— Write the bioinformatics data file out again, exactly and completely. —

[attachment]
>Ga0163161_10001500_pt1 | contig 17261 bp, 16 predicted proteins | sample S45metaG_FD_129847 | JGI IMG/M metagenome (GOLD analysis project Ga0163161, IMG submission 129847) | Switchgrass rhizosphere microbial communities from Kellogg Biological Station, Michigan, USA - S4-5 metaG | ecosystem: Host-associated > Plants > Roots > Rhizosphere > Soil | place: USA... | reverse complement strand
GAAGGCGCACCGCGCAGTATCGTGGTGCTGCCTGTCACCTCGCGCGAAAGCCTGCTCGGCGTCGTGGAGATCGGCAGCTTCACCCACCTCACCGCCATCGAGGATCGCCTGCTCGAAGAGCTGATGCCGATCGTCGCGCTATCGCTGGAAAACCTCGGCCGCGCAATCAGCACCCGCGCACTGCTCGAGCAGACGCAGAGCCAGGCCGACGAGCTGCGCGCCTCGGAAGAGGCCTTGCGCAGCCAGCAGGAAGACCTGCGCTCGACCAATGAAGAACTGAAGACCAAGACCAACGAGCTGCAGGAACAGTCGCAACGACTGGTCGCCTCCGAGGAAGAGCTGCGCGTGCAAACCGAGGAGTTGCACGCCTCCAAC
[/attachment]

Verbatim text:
>Ga0163161_10001500_pt1 | contig 17261 bp, 16 predicted proteins | sample S45metaG_FD_129847 | JGI IMG/M metagenome (GOLD analysis project Ga0163161, IMG submission 129847) | Switchgrass rhizosphere microbial communities from Kellogg Biological Station, Michigan, USA - S4-5 metaG | ecosystem: Host-associated > Plants > Roots > Rhizosphere > Soil | place: USA... | reverse complement strand
GAAGGCGCACCGCGCAGTATCGTGGTGCTGCCTGTCACCTCGCGCGAAAGCCTGCTCGGCGTCGTGGAGATCGGCAGCTTCACCCACCTCACCGCCATCGAGGATCGCCTGCTCGAAGAGCTGATGCCGATCGTCGCGCTATCGCTGGAAAACCTCGGCCGCGCAATCAGCACCCGCGCACTGCTCGAGCAGACGCAGAGCCAGGCCGACGAGCTGCGCGCCTCGGAAGAGGCCTTGCGCAGCCAGCAGGAAGACCTGCGCTCGACCAATGAAGAACTGAAGACCAAGACCAACGAGCTGCAGGAACAGTCGCAACGACTGGTCGCCTCCGAGGAAGAGCTGCGCGTGCAAACCGAGGAGTTGCACGCCTCCAAC